As the rabble-rousing leader of the Cypherpunks, his writings foreshadowed concerns about privacy and government control and movements like WikiLeaks.
Timothy C. May, a physicist, polemicist and cantankerous advocate of internet privacy who helped start a movement aimed at protecting the privacy of individuals online, died on Dec. 13 at his home in Corralitos, Calif. He was 66.
The Santa Cruz County Sheriff-Coroner’s office confirmed his death but said that the cause had not yet been determined.
As the rabble-rousing leader of a group called the Cypherpunks, Mr. May, in his writings, foreshadowed and influenced many of the concerns about privacy and government control that have come to dominate the internet age.
In the one-page Crypto Anarchist Manifesto, which he wrote in 1988, Mr. May said, “Just as the technology of printing altered and reduced the power of medieval guilds and the social power structure, so too will cryptologic methods fundamentally alter the nature of corporations and of government interference in economic transactions.”
Much of Mr. May’s writing, incorporating elements of advanced math, libertarian politics and even science fiction, was circulated by the Cypherpunks, a group he co-founded with John Gilmore and Eric Hughes in 1992. It inspired later online movements like WikiLeaks and cryptocurrency technologies like Bitcoin.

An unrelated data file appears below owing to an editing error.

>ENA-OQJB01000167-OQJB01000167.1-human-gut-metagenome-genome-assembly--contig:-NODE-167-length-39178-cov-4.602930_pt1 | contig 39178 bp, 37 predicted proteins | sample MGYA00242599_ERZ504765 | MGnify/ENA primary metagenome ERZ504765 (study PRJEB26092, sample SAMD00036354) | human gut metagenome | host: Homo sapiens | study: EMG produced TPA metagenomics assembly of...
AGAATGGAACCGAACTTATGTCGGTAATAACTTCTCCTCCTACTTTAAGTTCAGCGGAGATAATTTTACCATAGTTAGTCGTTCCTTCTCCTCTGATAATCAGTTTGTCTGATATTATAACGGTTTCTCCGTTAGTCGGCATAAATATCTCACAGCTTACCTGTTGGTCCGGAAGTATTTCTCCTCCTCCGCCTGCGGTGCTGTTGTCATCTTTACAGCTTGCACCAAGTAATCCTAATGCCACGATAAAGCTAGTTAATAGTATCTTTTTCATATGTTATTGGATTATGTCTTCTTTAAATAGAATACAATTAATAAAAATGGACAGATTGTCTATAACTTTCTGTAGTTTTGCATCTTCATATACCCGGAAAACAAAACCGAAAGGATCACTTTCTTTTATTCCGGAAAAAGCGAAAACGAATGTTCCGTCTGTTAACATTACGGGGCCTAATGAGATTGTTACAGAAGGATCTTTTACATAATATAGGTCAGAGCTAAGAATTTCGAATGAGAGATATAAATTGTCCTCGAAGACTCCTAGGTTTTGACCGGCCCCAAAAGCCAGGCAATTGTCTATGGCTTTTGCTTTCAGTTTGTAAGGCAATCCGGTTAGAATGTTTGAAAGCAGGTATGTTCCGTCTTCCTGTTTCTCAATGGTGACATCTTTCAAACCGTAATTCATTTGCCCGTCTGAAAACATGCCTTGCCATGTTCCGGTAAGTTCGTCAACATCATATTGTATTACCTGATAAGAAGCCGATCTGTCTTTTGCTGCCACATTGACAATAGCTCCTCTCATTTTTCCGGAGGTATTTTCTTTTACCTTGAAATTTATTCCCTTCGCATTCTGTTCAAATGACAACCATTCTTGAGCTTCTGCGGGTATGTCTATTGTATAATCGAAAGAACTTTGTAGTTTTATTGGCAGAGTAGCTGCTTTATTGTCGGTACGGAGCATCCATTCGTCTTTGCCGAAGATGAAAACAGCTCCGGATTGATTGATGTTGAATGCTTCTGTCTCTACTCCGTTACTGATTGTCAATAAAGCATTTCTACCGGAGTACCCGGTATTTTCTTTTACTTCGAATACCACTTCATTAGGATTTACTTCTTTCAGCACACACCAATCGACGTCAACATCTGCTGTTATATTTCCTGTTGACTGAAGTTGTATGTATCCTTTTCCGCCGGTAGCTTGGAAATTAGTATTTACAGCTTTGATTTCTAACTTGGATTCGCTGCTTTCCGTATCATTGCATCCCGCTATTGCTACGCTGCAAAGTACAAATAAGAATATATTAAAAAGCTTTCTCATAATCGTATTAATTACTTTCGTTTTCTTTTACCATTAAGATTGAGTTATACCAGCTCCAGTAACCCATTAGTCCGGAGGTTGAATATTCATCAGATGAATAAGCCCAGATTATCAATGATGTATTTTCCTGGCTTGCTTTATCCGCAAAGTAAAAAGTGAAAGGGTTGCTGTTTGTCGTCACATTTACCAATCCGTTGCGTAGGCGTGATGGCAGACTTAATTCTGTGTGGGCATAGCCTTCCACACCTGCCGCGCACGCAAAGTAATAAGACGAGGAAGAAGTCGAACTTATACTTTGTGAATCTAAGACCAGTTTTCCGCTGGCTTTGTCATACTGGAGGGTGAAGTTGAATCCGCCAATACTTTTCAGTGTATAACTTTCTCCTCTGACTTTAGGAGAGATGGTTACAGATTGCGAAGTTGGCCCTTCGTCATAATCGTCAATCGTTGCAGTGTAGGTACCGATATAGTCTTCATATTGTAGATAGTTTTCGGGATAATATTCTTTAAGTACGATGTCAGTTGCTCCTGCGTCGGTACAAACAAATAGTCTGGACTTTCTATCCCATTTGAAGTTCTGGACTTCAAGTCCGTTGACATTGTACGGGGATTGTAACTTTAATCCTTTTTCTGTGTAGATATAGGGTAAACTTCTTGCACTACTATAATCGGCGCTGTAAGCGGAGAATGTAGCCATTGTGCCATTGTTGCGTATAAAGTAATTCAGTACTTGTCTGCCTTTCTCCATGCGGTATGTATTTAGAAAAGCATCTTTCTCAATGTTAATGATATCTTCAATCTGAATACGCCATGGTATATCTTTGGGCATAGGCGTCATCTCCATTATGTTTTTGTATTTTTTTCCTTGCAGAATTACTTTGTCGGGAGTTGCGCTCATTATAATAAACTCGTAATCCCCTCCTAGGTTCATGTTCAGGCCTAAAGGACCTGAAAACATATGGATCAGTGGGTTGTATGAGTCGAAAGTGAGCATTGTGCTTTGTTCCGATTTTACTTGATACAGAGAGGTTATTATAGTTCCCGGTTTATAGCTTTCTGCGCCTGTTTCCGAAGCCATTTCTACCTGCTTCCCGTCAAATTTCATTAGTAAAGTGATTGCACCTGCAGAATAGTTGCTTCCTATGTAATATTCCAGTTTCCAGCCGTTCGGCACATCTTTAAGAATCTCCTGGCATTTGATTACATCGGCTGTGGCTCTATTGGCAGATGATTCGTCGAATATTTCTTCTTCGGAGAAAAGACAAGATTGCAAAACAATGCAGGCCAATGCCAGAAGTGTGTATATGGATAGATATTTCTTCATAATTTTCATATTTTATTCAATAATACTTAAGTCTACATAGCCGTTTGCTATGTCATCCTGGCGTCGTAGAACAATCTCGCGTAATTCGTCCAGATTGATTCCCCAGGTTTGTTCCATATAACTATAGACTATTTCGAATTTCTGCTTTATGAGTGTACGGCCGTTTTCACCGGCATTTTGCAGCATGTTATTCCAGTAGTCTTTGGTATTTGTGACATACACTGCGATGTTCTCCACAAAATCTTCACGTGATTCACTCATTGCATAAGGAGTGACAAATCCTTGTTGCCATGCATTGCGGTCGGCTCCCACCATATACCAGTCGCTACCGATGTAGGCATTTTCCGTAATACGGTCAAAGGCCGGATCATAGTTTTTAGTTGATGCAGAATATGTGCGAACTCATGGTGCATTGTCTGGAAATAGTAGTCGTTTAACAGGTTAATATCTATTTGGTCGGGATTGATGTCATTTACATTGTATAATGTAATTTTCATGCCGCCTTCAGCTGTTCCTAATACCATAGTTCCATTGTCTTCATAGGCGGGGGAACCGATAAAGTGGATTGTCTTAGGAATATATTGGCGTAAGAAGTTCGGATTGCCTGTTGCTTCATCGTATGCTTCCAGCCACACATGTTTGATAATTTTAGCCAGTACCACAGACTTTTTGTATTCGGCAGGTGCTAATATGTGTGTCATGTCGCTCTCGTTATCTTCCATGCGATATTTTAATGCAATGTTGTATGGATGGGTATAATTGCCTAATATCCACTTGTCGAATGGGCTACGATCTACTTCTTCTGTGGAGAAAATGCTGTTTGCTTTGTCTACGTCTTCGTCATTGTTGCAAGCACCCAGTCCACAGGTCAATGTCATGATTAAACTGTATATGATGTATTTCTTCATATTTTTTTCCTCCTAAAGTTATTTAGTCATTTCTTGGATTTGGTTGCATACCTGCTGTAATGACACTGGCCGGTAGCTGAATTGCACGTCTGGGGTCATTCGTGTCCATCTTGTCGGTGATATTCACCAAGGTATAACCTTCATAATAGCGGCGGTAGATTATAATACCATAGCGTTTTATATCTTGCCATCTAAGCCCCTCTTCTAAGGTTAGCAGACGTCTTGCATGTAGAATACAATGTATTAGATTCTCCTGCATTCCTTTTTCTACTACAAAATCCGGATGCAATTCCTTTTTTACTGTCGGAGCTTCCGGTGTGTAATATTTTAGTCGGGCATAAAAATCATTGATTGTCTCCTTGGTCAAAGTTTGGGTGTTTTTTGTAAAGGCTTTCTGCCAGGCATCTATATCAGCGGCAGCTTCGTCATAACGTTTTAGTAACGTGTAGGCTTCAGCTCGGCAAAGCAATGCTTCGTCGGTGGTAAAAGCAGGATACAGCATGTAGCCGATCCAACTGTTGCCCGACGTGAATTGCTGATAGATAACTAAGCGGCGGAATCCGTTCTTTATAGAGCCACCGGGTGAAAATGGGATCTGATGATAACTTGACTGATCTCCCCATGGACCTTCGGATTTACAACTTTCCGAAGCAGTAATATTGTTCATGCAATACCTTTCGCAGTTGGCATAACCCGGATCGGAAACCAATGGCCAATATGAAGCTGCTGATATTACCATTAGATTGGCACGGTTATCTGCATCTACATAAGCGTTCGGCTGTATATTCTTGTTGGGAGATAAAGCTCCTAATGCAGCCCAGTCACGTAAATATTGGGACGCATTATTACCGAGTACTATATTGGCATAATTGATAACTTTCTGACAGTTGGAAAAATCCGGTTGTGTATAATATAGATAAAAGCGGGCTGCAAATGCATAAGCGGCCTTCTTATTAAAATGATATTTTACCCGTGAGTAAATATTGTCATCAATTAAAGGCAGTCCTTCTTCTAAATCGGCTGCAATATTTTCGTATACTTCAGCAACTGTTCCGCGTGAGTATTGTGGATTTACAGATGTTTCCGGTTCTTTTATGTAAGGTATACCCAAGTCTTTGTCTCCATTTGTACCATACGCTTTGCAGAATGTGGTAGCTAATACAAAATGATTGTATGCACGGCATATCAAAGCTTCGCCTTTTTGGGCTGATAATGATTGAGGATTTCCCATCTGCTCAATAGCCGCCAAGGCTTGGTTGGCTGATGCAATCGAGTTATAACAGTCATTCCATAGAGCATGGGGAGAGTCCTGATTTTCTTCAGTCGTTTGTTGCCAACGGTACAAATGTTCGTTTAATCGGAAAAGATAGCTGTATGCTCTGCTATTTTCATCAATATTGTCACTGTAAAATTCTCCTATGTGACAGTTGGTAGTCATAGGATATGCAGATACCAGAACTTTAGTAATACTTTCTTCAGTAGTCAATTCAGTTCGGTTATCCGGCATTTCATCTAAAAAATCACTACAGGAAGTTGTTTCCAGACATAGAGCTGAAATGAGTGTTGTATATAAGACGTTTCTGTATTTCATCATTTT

In recent years, Mr. May’s legacy had been clouded by his frequent and unapologetically offensive statements in online forums. In 2003 he wrote that he would welcome a nuclear strike on Washington because it would kill “a million criminal politicians and two million inner-city welfare mutants.”
His friends said that his troublesome views were an outgrowth of the style that had made him so influential.
“He would try to get people’s attention by saying things in a deliberately confrontational way,” said Mr. Gilmore, who later co-founded the Electronic Frontier Foundation, a nonprofit digital rights group.
Once he got someone’s attention, Mr. May was interested in having an honest conversation, Mr. Gilmore said. “He actually cared about the truth and about coming to understand things,” he said.
Timothy Christopher May was born on Dec. 21, 1951, in Bethesda, Md. His father, Thomas, was in the Navy, and the family moved frequently, to California, Virginia and France. His mother, Hazel (Heden) May, was a homemaker.